<On Mr E[dward] H[oward] upon his New Ut[opia] [TC title: On the supposed author]>

Whilst happy I triumphant stood Np40*89 (ff. 214v-216r)
<On a juniper tree now cut down to make busks>

What doleful cries are these that fright my sense Np40*90 (ff. 216v-217v)
<On the death of Mr Greenhill the famous painter>

What Timon does old age begin t’approach Np40*91 (ff. 218r-219v, 225v-226r)
<Satyr [at the bottom of f. 219v the scribe instructs the reader to `Turne over to folio 226′ (actually f. 225v)]>

Strephon a youth of Sodomitic strain Np40*92 (f. 220r)
<The sodomite [#92 to #95 in new hand]>

Close by a stream whose flowery bank must give Np40*93 (ff. 220r-221r)
<The parting between Sireno and Diana [f. 221v not on film]>

How dull and how insensible a beast Np40*94 (ff. 222r-224v)
<An essay upon satyr>

Though royal sir your every act doth show Np40*95 (ff. 224v-225r)
<Upon the last prorogation, 1679 [2nd last entry in TC, out of sequence]>

Some few from wit have this true maxim got Np40*96 (f. 225r)
<The Epilogue to Circe. by the E[arl of] R[ochester] [first hand resumes]>

Since the sons of the muses grew num’rous and loud Np40*97 (ff. 226v, 226r-v [bis], 227r)
<A session of the poets>

Tell me abandoned miscreant prithee tell Np40*98 (ff. 227r-228r)
<Upon the author of a play called Sodom>

If Rome can pardon sins as Romans hold Np40*99 (f. 228r)
<On Rome’s pardons>

Were I who to my cost already am Np40*100 (ff. 228v-232r)
<Satyr>

Chloe by your command in verse I write Np40*101 (ff. 232r-v, 232r-v [bis], 233r-235r)
<A letter fancied from Artemisa in the town, to Chloe in the country>

Whilst duns were knocking at my door Np40*102 (ff. 235v-238r)
<Captain Ramble>

Husband thou dull unpitied miscreant Np40*103 (ff. 238v-239v)
<A poem against marriage directed to that inconsiderable animal called husband [TC ends here]>

My part is done and you’ll I hope excuse Np40*104 (ff. 240r-241r)
<An apology to the foregoing satyr by way of Epilogue [The `satyr’ is `Now curses on you all’ (*44 above)>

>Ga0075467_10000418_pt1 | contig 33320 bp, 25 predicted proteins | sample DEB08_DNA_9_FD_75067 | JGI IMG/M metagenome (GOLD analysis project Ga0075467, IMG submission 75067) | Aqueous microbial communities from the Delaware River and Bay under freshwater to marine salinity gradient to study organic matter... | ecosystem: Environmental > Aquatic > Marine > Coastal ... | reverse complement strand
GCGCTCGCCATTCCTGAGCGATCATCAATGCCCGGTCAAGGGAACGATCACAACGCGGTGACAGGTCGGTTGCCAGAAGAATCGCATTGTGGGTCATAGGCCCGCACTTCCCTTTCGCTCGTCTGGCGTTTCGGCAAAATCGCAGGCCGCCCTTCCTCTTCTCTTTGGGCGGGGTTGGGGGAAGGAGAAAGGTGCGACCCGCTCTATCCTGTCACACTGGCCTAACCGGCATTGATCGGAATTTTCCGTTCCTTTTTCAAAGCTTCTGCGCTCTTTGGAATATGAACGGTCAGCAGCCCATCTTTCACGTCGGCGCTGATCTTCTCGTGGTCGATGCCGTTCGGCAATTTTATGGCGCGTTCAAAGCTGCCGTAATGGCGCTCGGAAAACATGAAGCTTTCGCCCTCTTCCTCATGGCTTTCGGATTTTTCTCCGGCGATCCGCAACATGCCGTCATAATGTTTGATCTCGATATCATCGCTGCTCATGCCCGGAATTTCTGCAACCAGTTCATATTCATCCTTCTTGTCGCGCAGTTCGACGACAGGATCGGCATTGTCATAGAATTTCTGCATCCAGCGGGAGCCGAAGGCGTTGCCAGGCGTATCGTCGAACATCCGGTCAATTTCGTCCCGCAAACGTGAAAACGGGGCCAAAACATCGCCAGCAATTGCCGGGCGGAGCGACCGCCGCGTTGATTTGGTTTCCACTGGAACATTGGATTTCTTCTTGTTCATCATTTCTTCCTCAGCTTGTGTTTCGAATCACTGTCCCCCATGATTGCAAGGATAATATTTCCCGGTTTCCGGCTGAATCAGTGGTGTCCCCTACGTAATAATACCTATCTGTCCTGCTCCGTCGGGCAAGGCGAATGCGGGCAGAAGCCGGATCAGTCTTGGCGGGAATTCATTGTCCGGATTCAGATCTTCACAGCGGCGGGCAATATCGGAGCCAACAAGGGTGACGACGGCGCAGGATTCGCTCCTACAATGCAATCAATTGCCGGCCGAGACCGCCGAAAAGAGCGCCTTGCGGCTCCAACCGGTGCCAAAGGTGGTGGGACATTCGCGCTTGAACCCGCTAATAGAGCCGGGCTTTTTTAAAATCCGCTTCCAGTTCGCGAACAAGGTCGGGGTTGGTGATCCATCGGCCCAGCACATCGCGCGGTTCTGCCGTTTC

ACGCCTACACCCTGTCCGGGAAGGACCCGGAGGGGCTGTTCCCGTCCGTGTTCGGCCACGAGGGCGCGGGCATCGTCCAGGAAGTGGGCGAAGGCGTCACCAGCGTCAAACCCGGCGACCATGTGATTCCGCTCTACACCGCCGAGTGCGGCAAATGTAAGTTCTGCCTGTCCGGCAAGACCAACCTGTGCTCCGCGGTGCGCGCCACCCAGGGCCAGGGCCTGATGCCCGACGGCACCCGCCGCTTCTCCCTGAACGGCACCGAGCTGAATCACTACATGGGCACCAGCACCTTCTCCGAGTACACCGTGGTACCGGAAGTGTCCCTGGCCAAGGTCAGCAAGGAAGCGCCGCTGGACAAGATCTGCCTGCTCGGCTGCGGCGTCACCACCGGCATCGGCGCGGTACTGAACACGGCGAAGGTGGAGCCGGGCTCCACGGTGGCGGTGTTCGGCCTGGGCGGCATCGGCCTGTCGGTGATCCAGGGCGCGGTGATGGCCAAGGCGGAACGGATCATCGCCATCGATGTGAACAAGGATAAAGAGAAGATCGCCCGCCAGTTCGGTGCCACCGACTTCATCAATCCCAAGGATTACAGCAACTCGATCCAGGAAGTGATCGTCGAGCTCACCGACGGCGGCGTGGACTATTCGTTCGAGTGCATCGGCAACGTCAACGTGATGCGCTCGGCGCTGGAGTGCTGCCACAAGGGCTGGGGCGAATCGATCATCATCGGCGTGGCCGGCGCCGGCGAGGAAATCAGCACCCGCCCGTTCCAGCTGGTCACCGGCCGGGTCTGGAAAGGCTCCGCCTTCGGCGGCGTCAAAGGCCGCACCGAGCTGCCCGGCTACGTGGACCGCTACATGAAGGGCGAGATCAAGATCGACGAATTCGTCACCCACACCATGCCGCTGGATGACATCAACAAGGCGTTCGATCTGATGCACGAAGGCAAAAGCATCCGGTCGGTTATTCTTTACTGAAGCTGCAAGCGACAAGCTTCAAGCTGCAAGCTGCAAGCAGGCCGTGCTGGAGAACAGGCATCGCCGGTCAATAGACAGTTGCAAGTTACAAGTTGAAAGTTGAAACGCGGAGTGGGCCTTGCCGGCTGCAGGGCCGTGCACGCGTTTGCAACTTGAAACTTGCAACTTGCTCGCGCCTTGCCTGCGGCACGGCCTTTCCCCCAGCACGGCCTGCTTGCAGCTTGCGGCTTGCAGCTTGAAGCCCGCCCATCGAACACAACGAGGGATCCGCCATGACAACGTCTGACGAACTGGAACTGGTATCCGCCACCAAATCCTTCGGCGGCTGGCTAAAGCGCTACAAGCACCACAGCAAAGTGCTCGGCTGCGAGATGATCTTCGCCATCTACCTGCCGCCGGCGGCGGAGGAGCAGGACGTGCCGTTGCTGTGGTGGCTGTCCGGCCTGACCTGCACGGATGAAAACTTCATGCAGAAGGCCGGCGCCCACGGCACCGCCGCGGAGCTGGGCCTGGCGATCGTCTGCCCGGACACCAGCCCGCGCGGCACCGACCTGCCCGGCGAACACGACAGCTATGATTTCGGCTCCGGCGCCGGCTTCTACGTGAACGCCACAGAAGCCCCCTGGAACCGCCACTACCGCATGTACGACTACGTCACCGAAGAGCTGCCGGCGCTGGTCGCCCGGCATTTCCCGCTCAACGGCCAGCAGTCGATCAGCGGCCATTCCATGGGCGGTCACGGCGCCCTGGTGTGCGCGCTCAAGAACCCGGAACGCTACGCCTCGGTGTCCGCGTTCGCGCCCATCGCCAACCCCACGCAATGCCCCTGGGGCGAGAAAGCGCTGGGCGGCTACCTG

If you love a woman tol tol tol Np40*105 (f. 241v)
<Song [a new hand has entered this page]>

There was a weaver and he married his daughter to linning drap[er] Np40*106 (f. 241v)
<Song>

Madam I cannot but congratulate Np40*107 (f. [241]r-v)
<[no title] [first hand resumes] [end: A: C] [Crum lists this and the following as one poem]>

Methinks I cannot but commiserate Np40*107.1 (f. [242]r-v)
<[no title] [end: J. J]>

‘Twas noon when I scorched with a double fire Np40*108 (f. [243]r-v)
<[no title] [another hand has entered this folio]>

‘Twas in the days of old when women had no hair Np40*109 (f. [243]v)
<[no title]>

Friends like to leaves that on the trees do grow Np40*110 (f. [244]v)
<[no title] [another hand] [f. [244]r? not on film]>

Of all the things which at this guilty time Np40*111 (ff. [245r-[256]r))
<The play house. A satyr [the scribe has numbered this piece pp. 1-23]>

The Lord my pasture shall prepare Np40*112 (f. [257]r)
<[no title] [f. 256v? not on film] [another hand]>

Who governs his own course with steady hand Np40*113 (f. [257]v)
<[no title] [another hand has entered this and the following verso]>

The chertreux wants the warning of a bell Np40*114 (f. [257]v)
<[no title]>

A veil of thickened air around them cast Np40*115 (f. [257]v)
<[2 lines; no title] [an extract?]>

Begin be bold and venture to be wise Np40*116 (f. [257]v)
<[no title] [f. [258]r? not on film] [an extract?]>

Oft am I by the women told Np40*117 (f. [[258]v)
<Age>

For the few hours of life allotted me Np40*118 (f. [258]v)
<[no title]>